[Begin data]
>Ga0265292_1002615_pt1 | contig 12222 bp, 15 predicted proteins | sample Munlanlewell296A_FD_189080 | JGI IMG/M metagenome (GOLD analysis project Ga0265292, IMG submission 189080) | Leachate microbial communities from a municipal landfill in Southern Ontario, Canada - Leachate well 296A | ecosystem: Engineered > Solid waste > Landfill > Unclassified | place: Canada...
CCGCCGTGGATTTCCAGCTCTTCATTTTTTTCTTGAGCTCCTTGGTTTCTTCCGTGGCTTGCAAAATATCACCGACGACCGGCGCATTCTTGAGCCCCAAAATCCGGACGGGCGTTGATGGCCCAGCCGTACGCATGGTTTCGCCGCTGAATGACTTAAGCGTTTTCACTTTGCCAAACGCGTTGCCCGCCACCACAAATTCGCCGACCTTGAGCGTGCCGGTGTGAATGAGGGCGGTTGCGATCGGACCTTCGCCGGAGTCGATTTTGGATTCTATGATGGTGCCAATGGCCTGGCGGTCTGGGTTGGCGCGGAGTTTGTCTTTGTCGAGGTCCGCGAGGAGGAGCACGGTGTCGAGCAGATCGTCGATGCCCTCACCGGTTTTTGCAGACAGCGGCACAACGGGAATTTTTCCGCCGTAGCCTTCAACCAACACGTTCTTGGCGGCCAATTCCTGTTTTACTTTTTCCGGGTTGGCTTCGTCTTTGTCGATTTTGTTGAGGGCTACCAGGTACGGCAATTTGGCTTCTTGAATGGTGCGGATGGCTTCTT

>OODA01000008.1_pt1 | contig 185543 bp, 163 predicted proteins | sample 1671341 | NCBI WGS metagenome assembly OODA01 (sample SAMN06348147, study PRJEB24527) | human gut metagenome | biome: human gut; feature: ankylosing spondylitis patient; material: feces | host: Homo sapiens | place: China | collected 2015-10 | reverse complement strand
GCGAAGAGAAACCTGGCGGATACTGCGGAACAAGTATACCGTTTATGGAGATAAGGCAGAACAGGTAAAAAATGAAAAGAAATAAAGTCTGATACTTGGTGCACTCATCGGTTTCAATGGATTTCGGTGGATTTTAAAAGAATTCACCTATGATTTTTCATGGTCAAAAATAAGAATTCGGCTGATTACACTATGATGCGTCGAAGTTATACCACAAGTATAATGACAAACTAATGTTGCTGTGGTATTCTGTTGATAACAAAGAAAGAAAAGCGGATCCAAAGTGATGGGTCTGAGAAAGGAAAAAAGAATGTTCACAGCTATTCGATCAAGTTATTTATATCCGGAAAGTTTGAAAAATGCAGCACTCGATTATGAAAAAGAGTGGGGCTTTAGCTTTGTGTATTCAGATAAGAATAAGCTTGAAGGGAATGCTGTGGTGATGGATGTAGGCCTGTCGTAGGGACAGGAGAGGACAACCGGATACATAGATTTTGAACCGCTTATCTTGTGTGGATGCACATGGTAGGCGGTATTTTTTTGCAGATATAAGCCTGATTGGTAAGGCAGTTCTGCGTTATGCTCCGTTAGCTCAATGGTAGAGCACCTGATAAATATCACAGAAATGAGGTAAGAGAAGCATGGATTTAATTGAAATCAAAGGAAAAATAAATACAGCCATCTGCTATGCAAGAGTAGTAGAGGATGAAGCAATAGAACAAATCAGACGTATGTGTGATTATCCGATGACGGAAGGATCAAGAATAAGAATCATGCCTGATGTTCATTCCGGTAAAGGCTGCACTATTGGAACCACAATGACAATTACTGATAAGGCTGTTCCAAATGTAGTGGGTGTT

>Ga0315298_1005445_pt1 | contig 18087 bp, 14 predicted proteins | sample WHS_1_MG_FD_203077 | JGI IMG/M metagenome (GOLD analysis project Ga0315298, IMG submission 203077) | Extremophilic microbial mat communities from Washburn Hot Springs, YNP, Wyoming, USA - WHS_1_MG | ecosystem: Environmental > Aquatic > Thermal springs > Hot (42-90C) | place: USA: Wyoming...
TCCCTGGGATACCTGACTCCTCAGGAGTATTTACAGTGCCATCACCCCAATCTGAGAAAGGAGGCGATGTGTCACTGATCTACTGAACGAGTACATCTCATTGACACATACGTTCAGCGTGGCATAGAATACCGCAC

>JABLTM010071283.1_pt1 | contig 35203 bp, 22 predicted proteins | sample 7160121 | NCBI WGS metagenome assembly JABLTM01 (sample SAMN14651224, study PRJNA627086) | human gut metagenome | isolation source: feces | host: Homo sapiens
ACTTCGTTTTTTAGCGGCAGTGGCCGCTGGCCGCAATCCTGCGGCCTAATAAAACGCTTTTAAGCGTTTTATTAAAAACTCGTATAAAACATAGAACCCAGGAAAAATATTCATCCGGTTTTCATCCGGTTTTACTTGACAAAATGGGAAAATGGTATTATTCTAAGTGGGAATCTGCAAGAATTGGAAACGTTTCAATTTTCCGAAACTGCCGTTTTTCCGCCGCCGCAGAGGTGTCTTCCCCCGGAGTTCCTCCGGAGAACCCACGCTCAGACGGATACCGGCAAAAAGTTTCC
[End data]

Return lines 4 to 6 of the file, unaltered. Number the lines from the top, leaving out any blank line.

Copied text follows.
GCGAAGAGAAACCTGGCGGATACTGCGGAACAAGTATACCGTTTATGGAGATAAGGCAGAACAGGTAAAAAATGAAAAGAAATAAAGTCTGATACTTGGTGCACTCATCGGTTTCAATGGATTTCGGTGGATTTTAAAAGAATTCACCTATGATTTTTCATGGTCAAAAATAAGAATTCGGCTGATTACACTATGATGCGTCGAAGTTATACCACAAGTATAATGACAAACTAATGTTGCTGTGGTATTCTGTTGATAACAAAGAAAGAAAAGCGGATCCAAAGTGATGGGTCTGAGAAAGGAAAAAAGAATGTTCACAGCTATTCGATCAAGTTATTTATATCCGGAAAGTTTGAAAAATGCAGCACTCGATTATGAAAAAGAGTGGGGCTTTAGCTTTGTGTATTCAGATAAGAATAAGCTTGAAGGGAATGCTGTGGTGATGGATGTAGGCCTGTCGTAGGGACAGGAGAGGACAACCGGATACATAGATTTTGAACCGCTTATCTTGTGTGGATGCACATGGTAGGCGGTATTTTTTTGCAGATATAAGCCTGATTGGTAAGGCAGTTCTGCGTTATGCTCCGTTAGCTCAATGGTAGAGCACCTGATAAATATCACAGAAATGAGGTAAGAGAAGCATGGATTTAATTGAAATCAAAGGAAAAATAAATACAGCCATCTGCTATGCAAGAGTAGTAGAGGATGAAGCAATAGAACAAATCAGACGTATGTGTGATTATCCGATGACGGAAGGATCAAGAATAAGAATCATGCCTGATGTTCATTCCGGTAAAGGCTGCACTATTGGAACCACAATGACAATTACTGATAAGGCTGTTCCAAATGTAGTGGGTGTT

>Ga0315298_1005445_pt1 | contig 18087 bp, 14 predicted proteins | sample WHS_1_MG_FD_203077 | JGI IMG/M metagenome (GOLD analysis project Ga0315298, IMG submission 203077) | Extremophilic microbial mat communities from Washburn Hot Springs, YNP, Wyoming, USA - WHS_1_MG | ecosystem: Environmental > Aquatic > Thermal springs > Hot (42-90C) | place: USA: Wyoming...
TCCCTGGGATACCTGACTCCTCAGGAGTATTTACAGTGCCATCACCCCAATCTGAGAAAGGAGGCGATGTGTCACTGATCTACTGAACGAGTACATCTCATTGACACATACGTTCAGCGTGGCATAGAATACCGCAC